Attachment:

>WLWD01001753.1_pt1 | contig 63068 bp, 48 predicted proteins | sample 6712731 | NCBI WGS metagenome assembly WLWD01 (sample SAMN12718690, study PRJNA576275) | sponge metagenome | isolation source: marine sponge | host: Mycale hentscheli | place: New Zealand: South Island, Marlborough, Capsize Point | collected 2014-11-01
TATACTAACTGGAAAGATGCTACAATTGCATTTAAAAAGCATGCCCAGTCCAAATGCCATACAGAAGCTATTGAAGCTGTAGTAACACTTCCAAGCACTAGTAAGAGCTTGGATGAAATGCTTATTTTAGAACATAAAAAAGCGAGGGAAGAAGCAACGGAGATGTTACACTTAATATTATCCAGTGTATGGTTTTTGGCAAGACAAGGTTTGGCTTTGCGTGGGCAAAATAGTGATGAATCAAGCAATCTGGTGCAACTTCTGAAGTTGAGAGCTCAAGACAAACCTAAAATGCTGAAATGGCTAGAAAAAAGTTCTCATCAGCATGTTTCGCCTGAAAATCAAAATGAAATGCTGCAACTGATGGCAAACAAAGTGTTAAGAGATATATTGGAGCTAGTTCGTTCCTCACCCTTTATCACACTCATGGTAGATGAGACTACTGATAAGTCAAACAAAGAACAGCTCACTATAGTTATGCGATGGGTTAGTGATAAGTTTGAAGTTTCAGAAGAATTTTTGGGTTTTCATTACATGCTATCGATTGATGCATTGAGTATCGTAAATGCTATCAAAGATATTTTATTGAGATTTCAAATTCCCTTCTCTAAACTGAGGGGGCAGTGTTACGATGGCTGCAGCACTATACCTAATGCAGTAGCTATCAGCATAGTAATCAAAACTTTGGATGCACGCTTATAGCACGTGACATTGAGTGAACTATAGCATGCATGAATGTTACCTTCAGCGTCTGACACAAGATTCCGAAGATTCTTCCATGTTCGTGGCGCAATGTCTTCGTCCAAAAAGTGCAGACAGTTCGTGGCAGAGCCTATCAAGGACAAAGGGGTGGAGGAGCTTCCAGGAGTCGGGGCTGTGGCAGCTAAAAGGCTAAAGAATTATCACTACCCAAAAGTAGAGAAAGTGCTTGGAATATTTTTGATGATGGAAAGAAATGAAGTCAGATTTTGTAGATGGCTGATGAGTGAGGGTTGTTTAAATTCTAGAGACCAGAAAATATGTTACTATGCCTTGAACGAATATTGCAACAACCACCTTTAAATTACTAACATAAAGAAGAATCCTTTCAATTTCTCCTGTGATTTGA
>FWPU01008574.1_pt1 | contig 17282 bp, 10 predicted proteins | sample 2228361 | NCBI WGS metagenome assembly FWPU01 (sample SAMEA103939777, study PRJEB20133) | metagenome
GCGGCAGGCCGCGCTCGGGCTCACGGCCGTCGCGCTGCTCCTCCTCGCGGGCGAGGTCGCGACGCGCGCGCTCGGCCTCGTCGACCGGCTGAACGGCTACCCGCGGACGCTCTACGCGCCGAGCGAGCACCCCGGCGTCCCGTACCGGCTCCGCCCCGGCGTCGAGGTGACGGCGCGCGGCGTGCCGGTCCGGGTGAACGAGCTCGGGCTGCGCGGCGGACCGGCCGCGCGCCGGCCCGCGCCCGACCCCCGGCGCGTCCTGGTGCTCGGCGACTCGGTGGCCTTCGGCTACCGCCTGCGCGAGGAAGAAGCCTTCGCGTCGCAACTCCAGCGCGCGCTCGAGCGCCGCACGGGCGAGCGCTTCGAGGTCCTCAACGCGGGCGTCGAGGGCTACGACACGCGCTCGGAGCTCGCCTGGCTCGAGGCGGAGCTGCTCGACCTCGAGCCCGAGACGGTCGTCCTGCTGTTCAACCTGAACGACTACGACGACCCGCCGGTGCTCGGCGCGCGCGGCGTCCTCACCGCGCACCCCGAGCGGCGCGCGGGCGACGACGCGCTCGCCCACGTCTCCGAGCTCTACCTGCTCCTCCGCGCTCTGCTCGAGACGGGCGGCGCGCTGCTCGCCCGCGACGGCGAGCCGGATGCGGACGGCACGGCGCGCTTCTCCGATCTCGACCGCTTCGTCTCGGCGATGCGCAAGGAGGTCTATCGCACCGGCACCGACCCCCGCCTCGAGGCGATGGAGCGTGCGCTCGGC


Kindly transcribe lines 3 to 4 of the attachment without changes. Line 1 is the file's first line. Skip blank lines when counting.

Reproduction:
>FWPU01008574.1_pt1 | contig 17282 bp, 10 predicted proteins | sample 2228361 | NCBI WGS metagenome assembly FWPU01 (sample SAMEA103939777, study PRJEB20133) | metagenome
GCGGCAGGCCGCGCTCGGGCTCACGGCCGTCGCGCTGCTCCTCCTCGCGGGCGAGGTCGCGACGCGCGCGCTCGGCCTCGTCGACCGGCTGAACGGCTACCCGCGGACGCTCTACGCGCCGAGCGAGCACCCCGGCGTCCCGTACCGGCTCCGCCCCGGCGTCGAGGTGACGGCGCGCGGCGTGCCGGTCCGGGTGAACGAGCTCGGGCTGCGCGGCGGACCGGCCGCGCGCCGGCCCGCGCCCGACCCCCGGCGCGTCCTGGTGCTCGGCGACTCGGTGGCCTTCGGCTACCGCCTGCGCGAGGAAGAAGCCTTCGCGTCGCAACTCCAGCGCGCGCTCGAGCGCCGCACGGGCGAGCGCTTCGAGGTCCTCAACGCGGGCGTCGAGGGCTACGACACGCGCTCGGAGCTCGCCTGGCTCGAGGCGGAGCTGCTCGACCTCGAGCCCGAGACGGTCGTCCTGCTGTTCAACCTGAACGACTACGACGACCCGCCGGTGCTCGGCGCGCGCGGCGTCCTCACCGCGCACCCCGAGCGGCGCGCGGGCGACGACGCGCTCGCCCACGTCTCCGAGCTCTACCTGCTCCTCCGCGCTCTGCTCGAGACGGGCGGCGCGCTGCTCGCCCGCGACGGCGAGCCGGATGCGGACGGCACGGCGCGCTTCTCCGATCTCGACCGCTTCGTCTCGGCGATGCGCAAGGAGGTCTATCGCACCGGCACCGACCCCCGCCTCGAGGCGATGGAGCGTGCGCTCGGC